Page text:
Broadcast 12/11/2017 at 03:46:22 (16 Listens, 17 Downloads, 1513 Itunes)
The Rob Kall Bottom Up Radio Show Podcast
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Tim O'Reilly, the author of WTF; What's the Future and Why It's Up To Us, launched the first commercial website .
He is probably the most influential tech publisher. He's organized incredible conferences bringing together some of the most influential digital leaders, including Tim Berners Lee. He's credited with being one of the Web's earliest evangelists, and with helping create the terms Web 2.0, Open Source and Maker Movement
Rough interview notes- before and during:
You offer a very hopeful vision--with caveats--but very hopeful--that the WTF will be one of incredulity and amazement more than disgust.
You wrote, in WTF, "The future is the outcome of millions of intersecting vectors, which add up in unexpected ways. The art is to pick out important vectors and weave a net from them in which to catch a view of the future.
Please start with a story that offers hope.
What's the main goal of your book. What do you want readers to take away?
You offer great maxims throughout the book. One is that if the future is here, already, but not evenly distributed yet, find seeds of that future, study them and ask yourself how things will be different when they are the new normal. What happens if this trend keeps going.
You studied Classics at Harvard, You taught at Esalen. A number of friends have taught there, over the years. What did you take away from those experiences?
You say, "Work on stuff that matters." You've really thought about this. What matters?
And I'll through in that you use a quote from Nick Hanauer, "Solve the biggerst problem you can."
You have a list of items. P352
I love your observation that "moral choice not intelligence or creativity is our greatest asset."
You've said that innovations starts not with entrepreneurs but with people having fun.
You refer to algorithms gone wrong, which can have potentially catastrophic consequences. One example was certainly centralized, algorithm driven mortgage lending. But you're focusing more on tech firms.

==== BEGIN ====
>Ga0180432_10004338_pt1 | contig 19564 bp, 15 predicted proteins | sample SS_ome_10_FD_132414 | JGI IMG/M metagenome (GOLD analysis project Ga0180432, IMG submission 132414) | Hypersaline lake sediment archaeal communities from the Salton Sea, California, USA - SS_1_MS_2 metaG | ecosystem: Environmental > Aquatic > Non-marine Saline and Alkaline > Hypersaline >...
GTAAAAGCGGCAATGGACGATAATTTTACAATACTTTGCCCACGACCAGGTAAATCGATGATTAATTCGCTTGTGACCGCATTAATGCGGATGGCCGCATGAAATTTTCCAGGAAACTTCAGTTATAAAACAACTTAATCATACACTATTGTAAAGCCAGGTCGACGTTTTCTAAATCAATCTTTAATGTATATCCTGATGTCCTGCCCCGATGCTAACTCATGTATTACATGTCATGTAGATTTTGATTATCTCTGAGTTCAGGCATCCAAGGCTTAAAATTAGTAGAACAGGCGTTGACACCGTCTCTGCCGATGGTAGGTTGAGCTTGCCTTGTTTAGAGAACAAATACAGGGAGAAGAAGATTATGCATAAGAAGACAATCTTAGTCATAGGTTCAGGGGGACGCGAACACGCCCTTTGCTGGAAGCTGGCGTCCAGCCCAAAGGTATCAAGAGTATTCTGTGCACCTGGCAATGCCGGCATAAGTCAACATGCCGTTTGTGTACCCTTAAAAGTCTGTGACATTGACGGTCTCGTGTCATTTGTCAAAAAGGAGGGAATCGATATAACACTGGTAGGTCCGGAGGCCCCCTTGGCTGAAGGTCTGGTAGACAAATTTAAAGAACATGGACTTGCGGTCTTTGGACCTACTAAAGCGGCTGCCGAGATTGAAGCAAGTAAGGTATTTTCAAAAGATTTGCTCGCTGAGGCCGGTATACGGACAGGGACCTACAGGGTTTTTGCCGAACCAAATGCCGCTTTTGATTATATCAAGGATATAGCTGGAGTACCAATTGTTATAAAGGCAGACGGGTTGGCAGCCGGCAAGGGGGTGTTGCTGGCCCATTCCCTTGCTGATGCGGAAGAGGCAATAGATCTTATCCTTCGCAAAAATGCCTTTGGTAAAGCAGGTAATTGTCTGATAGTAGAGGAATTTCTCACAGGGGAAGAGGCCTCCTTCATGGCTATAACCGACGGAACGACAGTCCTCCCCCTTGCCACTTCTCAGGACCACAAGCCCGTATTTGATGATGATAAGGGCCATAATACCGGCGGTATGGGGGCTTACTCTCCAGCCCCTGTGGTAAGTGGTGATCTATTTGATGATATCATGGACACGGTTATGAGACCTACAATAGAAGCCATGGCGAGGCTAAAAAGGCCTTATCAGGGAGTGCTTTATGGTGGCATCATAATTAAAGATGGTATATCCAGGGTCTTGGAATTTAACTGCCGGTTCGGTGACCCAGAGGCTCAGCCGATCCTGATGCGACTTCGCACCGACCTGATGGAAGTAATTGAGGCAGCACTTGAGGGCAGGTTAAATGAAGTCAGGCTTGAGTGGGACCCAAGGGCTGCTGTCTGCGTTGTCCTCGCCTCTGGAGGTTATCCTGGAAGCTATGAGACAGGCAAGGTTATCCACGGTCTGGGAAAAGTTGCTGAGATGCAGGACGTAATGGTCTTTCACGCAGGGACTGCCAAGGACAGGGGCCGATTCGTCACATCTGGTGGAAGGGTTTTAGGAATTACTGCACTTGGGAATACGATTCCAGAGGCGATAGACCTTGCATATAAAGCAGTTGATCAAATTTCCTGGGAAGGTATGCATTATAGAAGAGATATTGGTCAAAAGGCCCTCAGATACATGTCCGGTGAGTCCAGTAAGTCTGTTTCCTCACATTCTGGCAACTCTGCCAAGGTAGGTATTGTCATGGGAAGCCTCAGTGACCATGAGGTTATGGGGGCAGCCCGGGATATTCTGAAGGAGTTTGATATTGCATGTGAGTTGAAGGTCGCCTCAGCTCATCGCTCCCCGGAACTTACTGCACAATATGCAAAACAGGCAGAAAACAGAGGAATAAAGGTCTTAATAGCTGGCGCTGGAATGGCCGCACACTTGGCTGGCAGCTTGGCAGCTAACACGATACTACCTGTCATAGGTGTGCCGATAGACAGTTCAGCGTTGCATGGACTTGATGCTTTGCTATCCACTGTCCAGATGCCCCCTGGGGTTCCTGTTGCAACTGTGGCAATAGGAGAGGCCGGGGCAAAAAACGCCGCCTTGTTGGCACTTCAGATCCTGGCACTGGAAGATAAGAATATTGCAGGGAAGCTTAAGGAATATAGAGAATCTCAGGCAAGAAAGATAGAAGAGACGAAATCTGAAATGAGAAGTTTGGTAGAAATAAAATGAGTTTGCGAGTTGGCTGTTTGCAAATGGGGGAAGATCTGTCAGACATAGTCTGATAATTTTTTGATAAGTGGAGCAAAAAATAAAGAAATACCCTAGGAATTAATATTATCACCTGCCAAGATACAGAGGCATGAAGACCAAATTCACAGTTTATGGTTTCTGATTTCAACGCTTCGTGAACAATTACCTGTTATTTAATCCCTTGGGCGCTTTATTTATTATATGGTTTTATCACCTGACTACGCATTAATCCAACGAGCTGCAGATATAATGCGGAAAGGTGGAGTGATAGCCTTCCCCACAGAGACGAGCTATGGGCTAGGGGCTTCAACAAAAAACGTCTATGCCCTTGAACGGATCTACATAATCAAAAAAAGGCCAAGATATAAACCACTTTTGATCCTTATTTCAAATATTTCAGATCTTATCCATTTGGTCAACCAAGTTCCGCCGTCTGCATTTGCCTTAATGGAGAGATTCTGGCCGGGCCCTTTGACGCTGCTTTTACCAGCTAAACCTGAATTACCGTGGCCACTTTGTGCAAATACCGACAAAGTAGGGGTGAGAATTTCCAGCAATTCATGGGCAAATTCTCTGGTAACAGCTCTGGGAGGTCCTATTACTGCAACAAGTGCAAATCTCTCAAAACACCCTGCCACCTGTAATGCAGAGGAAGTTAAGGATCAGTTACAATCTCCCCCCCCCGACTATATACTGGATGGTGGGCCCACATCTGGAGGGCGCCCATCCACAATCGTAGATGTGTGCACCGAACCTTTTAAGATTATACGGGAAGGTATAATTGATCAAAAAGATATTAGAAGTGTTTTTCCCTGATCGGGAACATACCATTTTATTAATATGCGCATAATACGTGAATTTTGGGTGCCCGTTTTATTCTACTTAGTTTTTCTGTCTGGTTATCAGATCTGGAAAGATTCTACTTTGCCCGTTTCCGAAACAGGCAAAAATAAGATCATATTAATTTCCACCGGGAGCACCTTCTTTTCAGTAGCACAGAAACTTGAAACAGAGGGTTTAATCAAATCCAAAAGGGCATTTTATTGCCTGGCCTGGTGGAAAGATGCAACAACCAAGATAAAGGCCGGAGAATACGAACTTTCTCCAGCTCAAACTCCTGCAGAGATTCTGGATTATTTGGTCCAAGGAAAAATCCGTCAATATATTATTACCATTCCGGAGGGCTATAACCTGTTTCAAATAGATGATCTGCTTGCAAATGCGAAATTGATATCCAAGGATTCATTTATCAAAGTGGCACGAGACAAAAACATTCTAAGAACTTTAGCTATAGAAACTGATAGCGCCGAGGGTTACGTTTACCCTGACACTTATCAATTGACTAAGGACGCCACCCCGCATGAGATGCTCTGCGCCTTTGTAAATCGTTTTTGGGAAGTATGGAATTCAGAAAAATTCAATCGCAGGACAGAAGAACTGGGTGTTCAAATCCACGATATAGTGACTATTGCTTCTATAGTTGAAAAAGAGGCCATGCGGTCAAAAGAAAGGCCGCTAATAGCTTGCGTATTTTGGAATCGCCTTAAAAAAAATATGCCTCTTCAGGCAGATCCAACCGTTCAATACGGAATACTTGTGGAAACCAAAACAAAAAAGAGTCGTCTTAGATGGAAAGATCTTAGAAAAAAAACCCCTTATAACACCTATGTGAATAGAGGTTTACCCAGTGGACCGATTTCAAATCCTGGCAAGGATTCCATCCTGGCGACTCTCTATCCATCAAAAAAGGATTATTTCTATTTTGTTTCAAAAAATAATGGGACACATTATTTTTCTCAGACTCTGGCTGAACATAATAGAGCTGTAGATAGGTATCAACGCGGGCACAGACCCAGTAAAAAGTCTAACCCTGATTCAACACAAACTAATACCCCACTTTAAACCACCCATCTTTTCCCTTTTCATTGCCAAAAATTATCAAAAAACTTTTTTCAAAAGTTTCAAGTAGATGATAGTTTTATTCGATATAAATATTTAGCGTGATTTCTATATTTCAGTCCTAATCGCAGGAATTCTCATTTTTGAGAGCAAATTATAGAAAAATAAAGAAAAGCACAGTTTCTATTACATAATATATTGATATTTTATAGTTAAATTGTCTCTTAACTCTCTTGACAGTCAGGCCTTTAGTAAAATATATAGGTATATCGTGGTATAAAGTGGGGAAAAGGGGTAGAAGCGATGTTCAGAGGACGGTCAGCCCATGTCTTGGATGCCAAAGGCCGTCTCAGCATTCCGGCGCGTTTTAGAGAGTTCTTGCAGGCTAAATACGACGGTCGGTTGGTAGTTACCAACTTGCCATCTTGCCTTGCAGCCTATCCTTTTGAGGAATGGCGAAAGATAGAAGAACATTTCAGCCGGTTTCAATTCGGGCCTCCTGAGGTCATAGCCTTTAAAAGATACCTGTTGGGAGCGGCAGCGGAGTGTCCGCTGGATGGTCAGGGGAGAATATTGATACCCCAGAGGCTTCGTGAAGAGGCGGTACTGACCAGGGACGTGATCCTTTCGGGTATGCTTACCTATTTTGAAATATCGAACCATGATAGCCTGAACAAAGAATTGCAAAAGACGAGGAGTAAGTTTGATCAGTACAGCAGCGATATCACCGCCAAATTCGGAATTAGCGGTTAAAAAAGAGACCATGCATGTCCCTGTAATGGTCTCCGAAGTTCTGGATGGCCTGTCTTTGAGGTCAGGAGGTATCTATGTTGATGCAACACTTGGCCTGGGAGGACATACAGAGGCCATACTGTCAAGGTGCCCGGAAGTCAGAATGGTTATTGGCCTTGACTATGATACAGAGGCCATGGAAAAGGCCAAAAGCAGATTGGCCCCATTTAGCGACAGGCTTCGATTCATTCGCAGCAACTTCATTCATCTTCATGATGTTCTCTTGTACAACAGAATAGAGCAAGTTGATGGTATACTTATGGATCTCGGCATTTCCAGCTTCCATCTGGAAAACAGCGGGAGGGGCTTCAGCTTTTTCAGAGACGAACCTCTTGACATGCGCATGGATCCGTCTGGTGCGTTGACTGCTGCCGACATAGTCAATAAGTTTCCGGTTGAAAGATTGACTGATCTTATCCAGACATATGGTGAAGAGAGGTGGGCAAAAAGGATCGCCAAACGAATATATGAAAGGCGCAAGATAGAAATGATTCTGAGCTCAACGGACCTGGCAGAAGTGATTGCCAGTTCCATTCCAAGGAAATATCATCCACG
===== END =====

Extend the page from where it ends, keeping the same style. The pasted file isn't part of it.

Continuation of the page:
There's a real Bottom up aspect to algorithms. Can you talk about that?
Government as a platform?
You write that when you started online, with your first commercial website, there were 200 websites. Now, your book says, there are 250 billion, and 30 trillion pages.
You claim that technology will not end jobs. Explain your thinking.
You observed to Tech Crunch, commenting on excess focus on shareholders, that since Apple is the most profitable company on the plan they could be paying less attention to shareholders and paying higher salaries to their store workers--AND bring manufacturing to the US--and you have a similar take on Walmart.
Artificial intelligence Algorithms
Augmented Workers vs unaugmented workers
Open Source, Big Data, collective intelligence
You recently organized a conference, The Next Economy,
Economics--the caring economy, the creative economy"
Questions we'll tackle include
- Is human-machine cooperation changing the way we work?
- How are AI and algorithms making it possible to rethink fundamental workflows and transform long-accepted business practices?
- How do we put people to work solving the world's hardest problems?
- What opportunities can businesses find in revitalizing the cities in which they operate?
- Why human originality and creativity is the common thread in many great cities and social networks. How should we pay for this creativity?
- What lessons can we learn from 21st-century network-centric organizations?
- How are AI and "bots" bringing new opportunities into the enterprise?
- Are we measuring the right things? What can we learn about policy and regulation by watching technology companies measure and manage their products?
- How do we manage bias in algorithms?
- What surprising new jobs emerge as the definition of work evolves? Which ones are going to scale?
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